A federal judge has dismissed a grocery industry lawsuit that sought to block Seattle’s new law granting $4-an-hour raises to grocery store workers for the duration of the coronavirus pandemic.

The law applies to large grocers, those with more than 500 employees worldwide and stores larger than 10,000 square feet, in Seattle. It mandates a $4-an-hour pay boost for all workers in retail locations. And that pay boost must remain in effect for as long as Seattle remains in a declared civil emergency.

The City Council passed the wage hike law unanimously in late January, after advocacy from the United Food and Commercial Workers Local 21.

“…[G]iven the City’s findings that large grocery businesses have earned record profits during COVID-19 … and that grocery store employees are at significantly heightened risk of contracting COVID-19,” U.S. District Judge John C. Coughenour wrote, “[t]his is a reasonable grounds for the distinctions drawn in the Ordinance.”

“This is a big win for grocery store employees who have been critical and vulnerable frontline workers since the start of the pandemic,” Seattle City Attorney Pete Holmes, whose office defended the law, said in a prepared statement.

The lawsuit, filed in U.S. District Court in Seattle, alleged the city’s law interferes with the collective-bargaining process between grocery stores and unions and also “picks winners and losers” by singling out large grocery companies.


The law, the grocery industry wrote in court filings, “is devoid of any provisions that address employee health or safety” and was enacted under “purely political justification” after lobbying by the UFCW.

“The City of Seattle has enacted an Ordinance that serves the discrete interests of a small group at the expense of other grocers, other essential workers, and the other residents of Seattle,” lawyers for the Northwest Grocery Association and the Washington Food Industry Association wrote.

Holmes countered that the law is well within the city’s purview of protecting workers and regulating business.

“For more than eight decades, the unquestionable law of the land has enabled local
governments to impose minimum compensation requirements on businesses,” Holmes wrote in court filings. The grocery industry’s lawsuit urges “this Court to return to the nineteenth century and elevate their private arrangements to purchase labor over public health, safety, and welfare.”

Tammie Hetrick, president and CEO of the Washington Food Industry Association, called the ruling “another blow to the independent grocery store operators who continue to operate on the thinnest of margins during the COVID-19 pandemic.”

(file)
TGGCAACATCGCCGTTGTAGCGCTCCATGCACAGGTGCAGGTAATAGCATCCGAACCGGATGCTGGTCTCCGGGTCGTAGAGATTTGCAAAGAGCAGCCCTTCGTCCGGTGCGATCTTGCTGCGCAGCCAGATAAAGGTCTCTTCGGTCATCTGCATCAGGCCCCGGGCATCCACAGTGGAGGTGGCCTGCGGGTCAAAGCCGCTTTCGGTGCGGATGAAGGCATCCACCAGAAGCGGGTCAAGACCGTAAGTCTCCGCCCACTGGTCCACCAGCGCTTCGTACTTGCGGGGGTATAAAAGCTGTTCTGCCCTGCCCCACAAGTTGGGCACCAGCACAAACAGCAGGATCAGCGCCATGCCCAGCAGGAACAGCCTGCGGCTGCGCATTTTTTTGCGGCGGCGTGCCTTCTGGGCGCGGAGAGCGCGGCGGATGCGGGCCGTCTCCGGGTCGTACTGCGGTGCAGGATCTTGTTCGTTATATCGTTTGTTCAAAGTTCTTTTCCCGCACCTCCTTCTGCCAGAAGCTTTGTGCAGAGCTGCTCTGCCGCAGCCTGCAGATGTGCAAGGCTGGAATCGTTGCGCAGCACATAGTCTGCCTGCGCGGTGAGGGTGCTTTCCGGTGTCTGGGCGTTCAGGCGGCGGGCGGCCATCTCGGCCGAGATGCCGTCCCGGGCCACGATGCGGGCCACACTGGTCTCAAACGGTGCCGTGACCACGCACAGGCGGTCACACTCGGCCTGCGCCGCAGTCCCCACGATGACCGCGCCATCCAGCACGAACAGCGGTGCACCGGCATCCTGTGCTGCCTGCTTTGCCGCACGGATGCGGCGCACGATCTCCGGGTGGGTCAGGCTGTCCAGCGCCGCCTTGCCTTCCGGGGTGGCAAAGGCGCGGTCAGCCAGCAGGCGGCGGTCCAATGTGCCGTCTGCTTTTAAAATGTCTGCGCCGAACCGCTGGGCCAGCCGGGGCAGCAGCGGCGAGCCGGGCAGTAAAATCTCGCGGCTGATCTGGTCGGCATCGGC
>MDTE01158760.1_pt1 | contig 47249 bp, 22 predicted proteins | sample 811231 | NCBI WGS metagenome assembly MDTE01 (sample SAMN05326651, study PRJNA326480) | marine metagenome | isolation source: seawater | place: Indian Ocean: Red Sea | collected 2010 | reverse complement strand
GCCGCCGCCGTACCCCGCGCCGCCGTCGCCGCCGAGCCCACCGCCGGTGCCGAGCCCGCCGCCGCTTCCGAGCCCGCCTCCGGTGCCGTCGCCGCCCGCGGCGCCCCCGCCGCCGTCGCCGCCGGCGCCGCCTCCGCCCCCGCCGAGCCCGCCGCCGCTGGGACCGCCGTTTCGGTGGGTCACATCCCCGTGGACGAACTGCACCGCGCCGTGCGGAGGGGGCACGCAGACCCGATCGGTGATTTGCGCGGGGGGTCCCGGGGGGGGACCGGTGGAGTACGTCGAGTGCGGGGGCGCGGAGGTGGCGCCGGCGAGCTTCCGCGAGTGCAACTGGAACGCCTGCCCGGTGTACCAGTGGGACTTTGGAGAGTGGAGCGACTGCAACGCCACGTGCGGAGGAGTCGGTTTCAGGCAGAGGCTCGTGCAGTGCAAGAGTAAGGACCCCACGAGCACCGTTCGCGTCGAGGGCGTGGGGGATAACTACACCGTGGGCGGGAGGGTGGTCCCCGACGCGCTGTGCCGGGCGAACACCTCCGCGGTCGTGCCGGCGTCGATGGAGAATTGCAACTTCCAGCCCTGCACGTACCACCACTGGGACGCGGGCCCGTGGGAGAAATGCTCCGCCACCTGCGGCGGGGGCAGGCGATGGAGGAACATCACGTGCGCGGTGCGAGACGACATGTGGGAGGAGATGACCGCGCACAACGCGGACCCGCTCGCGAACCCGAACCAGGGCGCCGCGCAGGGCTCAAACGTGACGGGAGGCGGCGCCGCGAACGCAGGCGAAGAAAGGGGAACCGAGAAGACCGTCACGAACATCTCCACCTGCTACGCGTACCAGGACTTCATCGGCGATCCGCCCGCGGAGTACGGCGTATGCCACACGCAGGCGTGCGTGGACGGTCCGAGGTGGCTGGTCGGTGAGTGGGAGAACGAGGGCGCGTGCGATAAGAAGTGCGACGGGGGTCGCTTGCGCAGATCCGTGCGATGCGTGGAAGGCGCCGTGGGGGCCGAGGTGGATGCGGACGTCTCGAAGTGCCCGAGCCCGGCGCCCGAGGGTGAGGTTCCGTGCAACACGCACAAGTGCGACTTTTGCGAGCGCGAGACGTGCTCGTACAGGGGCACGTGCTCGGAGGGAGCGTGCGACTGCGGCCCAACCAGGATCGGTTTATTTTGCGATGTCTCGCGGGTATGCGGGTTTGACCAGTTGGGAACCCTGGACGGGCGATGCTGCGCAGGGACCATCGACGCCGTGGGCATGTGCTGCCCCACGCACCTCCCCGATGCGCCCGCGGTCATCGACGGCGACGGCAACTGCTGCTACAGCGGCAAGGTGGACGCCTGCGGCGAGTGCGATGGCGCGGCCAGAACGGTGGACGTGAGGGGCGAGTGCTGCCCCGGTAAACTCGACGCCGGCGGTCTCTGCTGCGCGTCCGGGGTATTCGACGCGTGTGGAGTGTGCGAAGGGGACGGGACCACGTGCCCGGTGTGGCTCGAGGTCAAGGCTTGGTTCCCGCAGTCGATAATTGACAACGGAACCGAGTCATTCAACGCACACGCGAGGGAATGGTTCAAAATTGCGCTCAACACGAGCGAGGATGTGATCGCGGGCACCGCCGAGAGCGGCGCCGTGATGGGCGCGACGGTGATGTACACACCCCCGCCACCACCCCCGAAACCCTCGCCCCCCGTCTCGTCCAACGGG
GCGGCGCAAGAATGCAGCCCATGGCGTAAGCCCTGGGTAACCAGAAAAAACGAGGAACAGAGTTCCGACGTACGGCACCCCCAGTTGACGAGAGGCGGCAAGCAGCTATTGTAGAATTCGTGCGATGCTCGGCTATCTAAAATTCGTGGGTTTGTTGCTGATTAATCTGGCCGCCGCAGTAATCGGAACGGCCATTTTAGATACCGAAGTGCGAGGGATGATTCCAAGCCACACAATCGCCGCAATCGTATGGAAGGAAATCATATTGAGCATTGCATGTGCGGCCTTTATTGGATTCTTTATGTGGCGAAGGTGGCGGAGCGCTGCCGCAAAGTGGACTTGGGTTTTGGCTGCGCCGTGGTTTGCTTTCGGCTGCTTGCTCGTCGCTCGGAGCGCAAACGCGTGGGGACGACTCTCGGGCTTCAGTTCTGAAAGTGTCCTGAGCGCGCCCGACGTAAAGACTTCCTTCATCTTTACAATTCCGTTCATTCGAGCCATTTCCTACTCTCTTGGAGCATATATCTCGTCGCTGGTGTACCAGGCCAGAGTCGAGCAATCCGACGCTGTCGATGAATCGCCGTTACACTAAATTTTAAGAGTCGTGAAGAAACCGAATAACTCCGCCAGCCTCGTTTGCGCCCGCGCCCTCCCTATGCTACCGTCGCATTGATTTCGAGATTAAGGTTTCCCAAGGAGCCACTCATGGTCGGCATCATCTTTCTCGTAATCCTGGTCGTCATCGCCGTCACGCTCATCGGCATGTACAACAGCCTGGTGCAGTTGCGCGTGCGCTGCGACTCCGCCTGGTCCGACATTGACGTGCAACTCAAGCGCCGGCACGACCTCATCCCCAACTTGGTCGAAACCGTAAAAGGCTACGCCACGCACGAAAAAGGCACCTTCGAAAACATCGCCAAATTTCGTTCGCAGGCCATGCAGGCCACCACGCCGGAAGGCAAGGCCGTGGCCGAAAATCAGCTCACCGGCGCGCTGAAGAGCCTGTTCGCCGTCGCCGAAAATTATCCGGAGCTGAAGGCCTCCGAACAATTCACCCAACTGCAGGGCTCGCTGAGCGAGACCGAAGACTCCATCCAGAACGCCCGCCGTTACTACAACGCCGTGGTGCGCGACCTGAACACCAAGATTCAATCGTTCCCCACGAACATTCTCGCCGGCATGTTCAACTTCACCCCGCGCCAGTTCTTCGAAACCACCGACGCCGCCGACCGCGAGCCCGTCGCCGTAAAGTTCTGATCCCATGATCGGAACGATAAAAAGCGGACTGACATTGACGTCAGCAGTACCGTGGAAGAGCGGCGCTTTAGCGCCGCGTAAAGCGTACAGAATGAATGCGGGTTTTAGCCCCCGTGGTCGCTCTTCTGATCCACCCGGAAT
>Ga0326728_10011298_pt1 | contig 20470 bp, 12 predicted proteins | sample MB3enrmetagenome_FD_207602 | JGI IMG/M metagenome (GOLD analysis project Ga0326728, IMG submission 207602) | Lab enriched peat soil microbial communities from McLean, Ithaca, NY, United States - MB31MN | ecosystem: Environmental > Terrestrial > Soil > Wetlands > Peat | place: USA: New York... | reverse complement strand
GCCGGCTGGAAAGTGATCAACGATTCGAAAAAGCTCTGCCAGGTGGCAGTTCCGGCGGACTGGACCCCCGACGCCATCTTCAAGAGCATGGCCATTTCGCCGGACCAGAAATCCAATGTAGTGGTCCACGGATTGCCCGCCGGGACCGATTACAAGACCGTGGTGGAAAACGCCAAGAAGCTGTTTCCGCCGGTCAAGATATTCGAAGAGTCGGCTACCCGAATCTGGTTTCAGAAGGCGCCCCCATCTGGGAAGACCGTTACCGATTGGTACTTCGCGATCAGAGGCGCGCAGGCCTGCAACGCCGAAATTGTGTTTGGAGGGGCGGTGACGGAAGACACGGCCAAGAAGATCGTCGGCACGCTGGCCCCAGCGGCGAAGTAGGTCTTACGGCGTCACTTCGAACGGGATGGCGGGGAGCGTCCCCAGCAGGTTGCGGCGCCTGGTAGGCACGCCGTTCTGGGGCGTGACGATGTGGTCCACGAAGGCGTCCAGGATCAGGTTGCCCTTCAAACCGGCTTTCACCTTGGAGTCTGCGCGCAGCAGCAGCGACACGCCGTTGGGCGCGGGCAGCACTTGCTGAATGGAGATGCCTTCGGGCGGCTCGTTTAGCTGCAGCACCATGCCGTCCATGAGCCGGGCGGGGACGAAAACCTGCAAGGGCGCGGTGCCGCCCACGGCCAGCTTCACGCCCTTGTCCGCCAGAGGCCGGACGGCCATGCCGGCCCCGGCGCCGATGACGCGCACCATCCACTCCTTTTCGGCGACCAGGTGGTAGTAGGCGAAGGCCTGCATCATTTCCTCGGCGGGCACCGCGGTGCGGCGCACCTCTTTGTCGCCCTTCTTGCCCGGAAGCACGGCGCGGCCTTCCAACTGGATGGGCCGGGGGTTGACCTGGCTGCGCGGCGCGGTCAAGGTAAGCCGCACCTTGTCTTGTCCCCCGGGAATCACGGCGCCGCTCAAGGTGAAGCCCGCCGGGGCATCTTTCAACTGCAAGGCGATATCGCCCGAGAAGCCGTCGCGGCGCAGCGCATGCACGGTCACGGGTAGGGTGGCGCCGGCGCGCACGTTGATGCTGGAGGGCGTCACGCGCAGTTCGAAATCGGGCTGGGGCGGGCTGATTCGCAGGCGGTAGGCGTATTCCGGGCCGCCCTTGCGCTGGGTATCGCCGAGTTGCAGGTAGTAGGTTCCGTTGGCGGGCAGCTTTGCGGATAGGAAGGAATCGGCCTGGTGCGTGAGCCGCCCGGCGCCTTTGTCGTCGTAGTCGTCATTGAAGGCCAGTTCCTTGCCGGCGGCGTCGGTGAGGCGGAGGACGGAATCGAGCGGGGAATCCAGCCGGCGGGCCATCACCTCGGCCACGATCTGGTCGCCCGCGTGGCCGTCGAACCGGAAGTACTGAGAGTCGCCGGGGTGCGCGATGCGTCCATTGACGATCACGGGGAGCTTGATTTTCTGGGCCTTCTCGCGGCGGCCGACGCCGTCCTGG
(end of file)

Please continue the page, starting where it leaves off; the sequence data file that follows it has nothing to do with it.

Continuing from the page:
“These pay mandates do not consider the differences within our industry,” Hetrick said in a prepared statement. “Our members have invested millions into safety measures for their employees and customers, while also providing additional pay and other bonuses. But that appears to be lost in this debate over wages — not safety.”


Faye Guenther, president of UFCW Local 21, called the decision “a big win for grocery workers.”

“The city’s hazard pay ordinance is a good law that provides temporary additional pay to the frontline workers in our grocery stores,” Guenther said in a prepared statement. “These workers’ labor is what has allowed the rest of us in the community to get access to the food and other necessities we need and has resulted in the huge increased profits for the grocery store corporations.”

Other cities, mostly along the West Coast, including BurienLos AngelesBerkeley and Long Beach, California, have also recently forwarded or approved similar “hazard pay” boosts for grocery workers.

In response to Seattle’s law, Trader Joe’s gave temporary $4-an-hour raises to all its employees nationwide, while also canceling a previously scheduled, much smaller permanent raise. QFC announced it would close two Seattle stores, blaming, in part, the new law, even as it acknowledged the stores were underperforming.

Seattle has made several efforts to boost the pay of lower-wage essential workers who are often far more exposed to the virus than higher-wage office workers, many of whom have shifted to remote work.

Last summer, the City Council required companies like Instacart, DoorDash and Postmates to pay their delivery drivers an additional $2.50 per order during the coronavirus emergency. The city also capped how much food-delivery services can charge restaurants while indoor dining remains off-limits. In the fall, the council passed legislation ensuring that Uber and Lyft drivers are paid the city’s $16.39 minimum wage, the same as other workers. Uber promptly raised prices, and Lyft said it might follow suit.

Seattle also required all app-based delivery and transportation companies to offer their drivers paid sick days during the pandemic.